Monday, March 6, 2017

Latest about the Blueway Trail project on the C-51 Canal between the cities of Lake Worth and West Palm Beach.

Below is a re-post from yesterday (Sunday, 3/5) for anyone who may have missed this news. Check back later today for the next installment [UPDATE: awaiting for more information; please check back tomorrow], a much shorter one, about the Blueway Trail Coalition meeting last Friday, March 3rd. And also please take note: I am not an engineer, a scientist, or even a trained journalist.* The information I am providing below, however, I hope you find informative and helpful.

Click on photo to enlarge. Recognize anyone?

The latest Blueway Trail Coalition (BTC) meeting was held at the South Olive Community Center. This was a departure from previous meetings held at the South Florida Water Management District (SFWMD) headquarters. All BTC meetings are open to the public and an opportunity for public engagement. Other locations may be selected in the future. Stay tuned for further information on this blog.

The group reviewed plans prepared by Taylor Engineering for a boat lift mechanism and portage design concepts at Spillway Park in the City of Lake Worth. The land is owned by SFWMD and maintained by the City. The project would create a bypass of the water control structure (S155 Spillway) to allow boats ≤26′ in length to navigate to and from the Lake Worth Lagoon, aka, the Intracoastal Waterway.

Aerial view of site. One illogical tale about the Blueway Trail was from a Lake Worth commissioner who claimed this project would be like “putting I-95 right there”. The facts have since overtaken the many myths from the City dais.

Below are slides I captured with a camera during the meeting. It’s my understanding the presentation will be available soon on the Blueway Trail website. The big change from previous discussions was the possible integration of a “living shoreline as part of the plan, instead of relying on a traditional canal bulkhead.

Click or hover over the images below to enlarge.

The project study is being funded by the Treasure Coast Regional Planning Council (TCRPC) and is nearing the end of the conceptual design phase. The eventual “end product” will be a permit package to be submitted in June. Here are some conceptual designs:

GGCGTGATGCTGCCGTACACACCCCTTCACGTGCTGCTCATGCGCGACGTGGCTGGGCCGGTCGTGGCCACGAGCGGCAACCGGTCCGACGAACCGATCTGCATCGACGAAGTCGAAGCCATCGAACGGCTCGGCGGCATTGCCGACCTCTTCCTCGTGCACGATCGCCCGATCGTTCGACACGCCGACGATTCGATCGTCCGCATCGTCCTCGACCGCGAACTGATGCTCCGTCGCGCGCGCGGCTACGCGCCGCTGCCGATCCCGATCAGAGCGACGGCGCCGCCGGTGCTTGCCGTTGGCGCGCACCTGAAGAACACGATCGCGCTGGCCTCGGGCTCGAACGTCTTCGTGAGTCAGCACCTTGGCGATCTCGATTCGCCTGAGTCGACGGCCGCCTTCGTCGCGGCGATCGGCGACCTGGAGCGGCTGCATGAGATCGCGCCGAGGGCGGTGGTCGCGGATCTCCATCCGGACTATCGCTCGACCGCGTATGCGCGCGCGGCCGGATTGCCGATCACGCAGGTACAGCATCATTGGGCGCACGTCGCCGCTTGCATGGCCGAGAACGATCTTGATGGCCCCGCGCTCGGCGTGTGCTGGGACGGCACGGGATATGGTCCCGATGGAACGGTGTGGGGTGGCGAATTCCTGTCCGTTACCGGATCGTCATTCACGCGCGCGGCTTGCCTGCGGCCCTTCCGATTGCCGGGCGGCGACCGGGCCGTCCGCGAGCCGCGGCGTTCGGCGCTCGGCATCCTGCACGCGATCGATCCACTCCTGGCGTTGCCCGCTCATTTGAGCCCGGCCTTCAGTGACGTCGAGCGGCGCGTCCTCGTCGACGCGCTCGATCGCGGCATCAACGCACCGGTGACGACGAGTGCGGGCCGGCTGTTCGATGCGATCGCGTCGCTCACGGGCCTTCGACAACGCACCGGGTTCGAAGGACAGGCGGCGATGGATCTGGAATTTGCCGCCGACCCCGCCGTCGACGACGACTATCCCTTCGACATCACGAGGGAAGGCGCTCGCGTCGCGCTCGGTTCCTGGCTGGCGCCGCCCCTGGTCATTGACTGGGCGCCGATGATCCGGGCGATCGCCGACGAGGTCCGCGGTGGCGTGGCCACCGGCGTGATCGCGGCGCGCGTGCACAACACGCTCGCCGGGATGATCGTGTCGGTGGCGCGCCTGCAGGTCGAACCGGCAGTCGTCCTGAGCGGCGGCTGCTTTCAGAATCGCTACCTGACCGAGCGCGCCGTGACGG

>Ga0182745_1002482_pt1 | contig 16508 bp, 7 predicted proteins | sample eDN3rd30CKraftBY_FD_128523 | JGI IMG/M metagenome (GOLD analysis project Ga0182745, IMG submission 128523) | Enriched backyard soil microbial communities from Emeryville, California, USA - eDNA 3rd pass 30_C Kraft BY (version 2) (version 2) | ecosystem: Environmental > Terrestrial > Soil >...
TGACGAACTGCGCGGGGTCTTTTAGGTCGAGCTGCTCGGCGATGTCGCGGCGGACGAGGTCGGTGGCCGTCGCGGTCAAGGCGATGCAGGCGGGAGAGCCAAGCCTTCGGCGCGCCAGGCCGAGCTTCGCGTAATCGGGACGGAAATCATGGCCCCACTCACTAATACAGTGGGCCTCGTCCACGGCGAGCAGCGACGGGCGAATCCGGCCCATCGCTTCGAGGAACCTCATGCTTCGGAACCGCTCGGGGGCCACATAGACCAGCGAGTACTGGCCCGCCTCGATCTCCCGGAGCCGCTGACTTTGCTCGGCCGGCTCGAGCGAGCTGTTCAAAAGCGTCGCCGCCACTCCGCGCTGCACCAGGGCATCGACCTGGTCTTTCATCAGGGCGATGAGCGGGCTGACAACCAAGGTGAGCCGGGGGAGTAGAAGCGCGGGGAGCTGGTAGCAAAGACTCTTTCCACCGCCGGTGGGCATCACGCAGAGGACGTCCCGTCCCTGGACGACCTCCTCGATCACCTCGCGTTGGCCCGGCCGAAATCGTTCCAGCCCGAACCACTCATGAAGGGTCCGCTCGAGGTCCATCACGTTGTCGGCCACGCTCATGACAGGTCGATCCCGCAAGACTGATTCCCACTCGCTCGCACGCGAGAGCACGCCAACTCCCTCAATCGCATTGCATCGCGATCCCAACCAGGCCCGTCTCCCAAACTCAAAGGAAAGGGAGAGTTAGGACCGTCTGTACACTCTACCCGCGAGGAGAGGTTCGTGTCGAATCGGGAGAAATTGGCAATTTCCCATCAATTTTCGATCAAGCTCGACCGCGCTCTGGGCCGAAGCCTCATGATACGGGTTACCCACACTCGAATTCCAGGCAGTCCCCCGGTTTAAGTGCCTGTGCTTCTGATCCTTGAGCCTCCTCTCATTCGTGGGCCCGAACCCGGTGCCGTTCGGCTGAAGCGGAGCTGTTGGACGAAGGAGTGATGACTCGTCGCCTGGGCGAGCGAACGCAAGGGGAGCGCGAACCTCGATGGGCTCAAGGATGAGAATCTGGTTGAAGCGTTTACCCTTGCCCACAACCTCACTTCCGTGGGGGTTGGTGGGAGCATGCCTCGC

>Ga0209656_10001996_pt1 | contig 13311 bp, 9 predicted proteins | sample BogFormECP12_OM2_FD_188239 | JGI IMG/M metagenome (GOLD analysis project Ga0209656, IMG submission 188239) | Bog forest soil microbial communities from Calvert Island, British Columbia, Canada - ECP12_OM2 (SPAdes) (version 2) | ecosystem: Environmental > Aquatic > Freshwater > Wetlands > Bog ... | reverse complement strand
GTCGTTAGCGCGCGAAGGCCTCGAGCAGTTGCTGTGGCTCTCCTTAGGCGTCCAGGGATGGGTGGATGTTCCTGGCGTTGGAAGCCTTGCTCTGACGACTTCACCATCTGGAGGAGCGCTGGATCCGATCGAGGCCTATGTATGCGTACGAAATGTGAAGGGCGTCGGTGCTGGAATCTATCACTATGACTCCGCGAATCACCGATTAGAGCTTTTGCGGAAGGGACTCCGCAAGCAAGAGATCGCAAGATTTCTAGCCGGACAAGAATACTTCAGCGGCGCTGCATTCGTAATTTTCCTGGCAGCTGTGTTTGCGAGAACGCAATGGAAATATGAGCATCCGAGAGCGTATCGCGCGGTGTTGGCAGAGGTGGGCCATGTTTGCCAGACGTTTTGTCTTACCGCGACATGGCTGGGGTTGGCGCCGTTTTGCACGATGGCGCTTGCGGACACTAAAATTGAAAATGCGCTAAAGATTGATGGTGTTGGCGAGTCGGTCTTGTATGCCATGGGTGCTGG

Above and below are the more refined versions of the conceptual design. The group focused mostly on Alternatives 5 and 6 for discussion. The consensus seemed to be, from my perspective, a combination of the two should be studied by a subcommittee and possibly presented next month.

Concerns included kayak access given the 3:1 slope between the land and water. It was suggested placing a platform midway on the slope might be one way to address this. In both concepts the boat lift would consist of a crane-like device that would slide boats on a beam west-east and east-west bypassing the S-155.

Alternative 6 would include an optional bulkhead: the placement further up the slope and an integration with a pedestrian platform. A hybrid design that will be considered in a few weeks by another subcommittee.

Concerns voiced by a representative of SFWMD was any superstructure for the boat lift, e.g., a roof or covering for the crane/beam, would need to be removable for maintenance purposes and for approaching major storms. However, a roof was seen as an optional element.

There was discussion what would happen to the operation of the facility during times of high water velocity through the S-155 Spillway.† It was thought rather than attempt to install a dissipation device it might be best to close the boat lift facility prior to any possible weather events. SFWMD also said floating docks would not be permitted.

However, SFWMD would allow removal of the invasive vegetation such as Brazilian Pepper along the shoreline and would need to be advised and ultimately permit, or deny, what plants and/or trees would be part of the right-of-way so their crews could maintain the area and keep it safe for the public.

The group also saw the cost summary prepared by Taylor Engineering. Both alternatives were relatively close to one another in terms of cost.

There was also discussion how automated the facility would be, how a user-fee would be incorporated into the operational plan, and what entity would be responsible for the day-to-day operation (personnel, daily maintenance, etc.).

If you made it this far, Thank You for visiting today! And stay tuned for more information tomorrow and throughout the week about last Friday’s BTC meeting.

*For everyone wondering why The Palm Beach Post is not reporting this news, that is anyone’s guess. Draw your own conclusions. The Post is also ignoring this news about research on energy generation using the Gulf Stream Current as well. Both of these projects would benefit our region and many local cities as well, providing a boost for our local economy in Palm Beach County.
FYI: The “Spillway” is an oft-misunderstood term for obvious reasons. Water doesn’t flow or spill over” the the water control devices, the water flows underneath.